Video Making Music, Fleeing Bombs: New Film on Sudan’s Internal Refugees

In 2012, Sudanese filmmaker Hajooj Kuka went to make a documentary among civil war refugees in Sudan’s Blue Nile and Nuba Mountains region. What he found surprised him: music was helping to save people from bombing raids by their own government. VOA’s Carolyn Weaver has more.
Video

Video Rice Farmers Frustrated As Drought Grips Thailand

A severe drought in Thailand is limiting the growing season of the country’s important rice crop. Farmers are blaming the government for not doing more to protect a key export. Steve Sandford reports from Chiang Mai, Thailand.
Video

Video 'From This Day Forward' Reveals Difficult Journey of Transgender Parent

In her documentary, "From This Day Forward", filmmaker Sharon Shattuck reveals the personal journey of her transgender father, as he told his family that he always felt he was a woman inside and decided to live as one. VOA’s Penelope Poulou has more.
Video

Video Floodwaters Threaten Iconic American Home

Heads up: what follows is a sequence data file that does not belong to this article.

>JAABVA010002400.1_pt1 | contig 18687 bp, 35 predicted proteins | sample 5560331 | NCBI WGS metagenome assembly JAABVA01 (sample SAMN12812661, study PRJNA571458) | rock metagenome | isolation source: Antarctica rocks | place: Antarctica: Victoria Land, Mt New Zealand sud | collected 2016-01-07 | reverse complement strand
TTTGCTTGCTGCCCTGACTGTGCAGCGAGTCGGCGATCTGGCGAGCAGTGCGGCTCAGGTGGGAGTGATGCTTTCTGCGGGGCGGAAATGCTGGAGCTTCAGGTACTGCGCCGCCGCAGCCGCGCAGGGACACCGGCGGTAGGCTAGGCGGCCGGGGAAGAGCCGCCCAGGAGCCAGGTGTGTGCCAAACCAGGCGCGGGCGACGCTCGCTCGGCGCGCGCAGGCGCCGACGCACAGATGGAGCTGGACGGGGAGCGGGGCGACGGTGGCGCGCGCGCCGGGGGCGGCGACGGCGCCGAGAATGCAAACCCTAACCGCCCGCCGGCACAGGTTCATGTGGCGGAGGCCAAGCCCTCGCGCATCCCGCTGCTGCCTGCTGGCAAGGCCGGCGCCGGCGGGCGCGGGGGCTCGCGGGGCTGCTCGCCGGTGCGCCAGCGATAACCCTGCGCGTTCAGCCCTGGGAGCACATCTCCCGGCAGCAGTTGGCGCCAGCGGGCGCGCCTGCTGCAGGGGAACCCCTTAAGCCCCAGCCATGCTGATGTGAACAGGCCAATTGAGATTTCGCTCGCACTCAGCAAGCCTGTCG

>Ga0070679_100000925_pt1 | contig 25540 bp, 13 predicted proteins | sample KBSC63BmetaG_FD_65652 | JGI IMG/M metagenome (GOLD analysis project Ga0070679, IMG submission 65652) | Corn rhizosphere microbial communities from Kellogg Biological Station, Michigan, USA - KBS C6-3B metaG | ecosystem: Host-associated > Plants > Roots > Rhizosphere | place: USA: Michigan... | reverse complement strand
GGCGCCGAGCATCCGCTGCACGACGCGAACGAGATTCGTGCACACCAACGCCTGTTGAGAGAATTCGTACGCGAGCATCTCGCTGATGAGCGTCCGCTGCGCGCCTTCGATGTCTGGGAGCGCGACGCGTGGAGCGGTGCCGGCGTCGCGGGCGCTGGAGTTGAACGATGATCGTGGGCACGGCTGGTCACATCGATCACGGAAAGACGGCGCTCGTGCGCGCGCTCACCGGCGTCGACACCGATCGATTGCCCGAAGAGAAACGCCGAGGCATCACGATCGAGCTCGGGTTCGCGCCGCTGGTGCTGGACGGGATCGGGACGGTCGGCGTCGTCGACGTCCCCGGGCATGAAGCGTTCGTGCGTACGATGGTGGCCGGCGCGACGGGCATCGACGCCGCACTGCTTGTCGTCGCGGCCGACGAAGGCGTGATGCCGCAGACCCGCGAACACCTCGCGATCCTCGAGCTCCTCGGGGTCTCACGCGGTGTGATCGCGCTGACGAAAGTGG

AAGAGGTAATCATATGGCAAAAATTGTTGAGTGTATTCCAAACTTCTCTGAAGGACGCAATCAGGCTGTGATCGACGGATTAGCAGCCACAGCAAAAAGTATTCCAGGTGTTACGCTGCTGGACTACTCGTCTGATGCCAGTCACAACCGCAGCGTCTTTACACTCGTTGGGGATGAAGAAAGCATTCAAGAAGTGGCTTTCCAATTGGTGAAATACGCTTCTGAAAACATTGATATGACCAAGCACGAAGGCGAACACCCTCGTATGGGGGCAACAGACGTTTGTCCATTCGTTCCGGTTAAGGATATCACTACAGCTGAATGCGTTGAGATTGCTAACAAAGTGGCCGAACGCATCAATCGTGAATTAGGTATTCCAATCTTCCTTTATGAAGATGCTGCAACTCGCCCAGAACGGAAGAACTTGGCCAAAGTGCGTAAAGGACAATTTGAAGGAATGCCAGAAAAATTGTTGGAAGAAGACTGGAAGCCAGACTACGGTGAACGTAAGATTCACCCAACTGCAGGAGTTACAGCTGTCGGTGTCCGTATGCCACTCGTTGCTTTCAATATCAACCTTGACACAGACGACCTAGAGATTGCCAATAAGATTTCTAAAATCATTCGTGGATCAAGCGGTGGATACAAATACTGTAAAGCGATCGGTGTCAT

The Farnsworth House in the Midwest State of Illinois is one of the most iconic homes in America. Thousands of tourists visit the site every year. Its location near a river inspired the design of the house, but, as VOA’s Kane Farabaugh reports, that very location is now threatening the existence of this National Historic Landmark.
Video

Video Olympics Construction Scars Sacred Korean Mountain

Environmentalists in South Korea are protesting a Winter Olympics construction project to build a ski slope through a 500-year-old protected forest. Brian Padden reports that although there is strong national support for hosting the 2018 Pyeongchang Winter Olympics, there are growing public concerns over the costs and possible ecological damage at the revered mountain.
Video

Video Xenophobia Victims in South Africa Flee Violence, Then Return

Many Malawians fled South Africa early this year after xenophobic attacks on African immigrants. But many quickly found life was no better at home and have returned to South Africa – often illegally and without jobs, and facing the tough task of having to start over. Lameck Masina and Anita Powell file from Johannesburg.
Video

Video Family of American Marine Calls for Release From Iranian Prison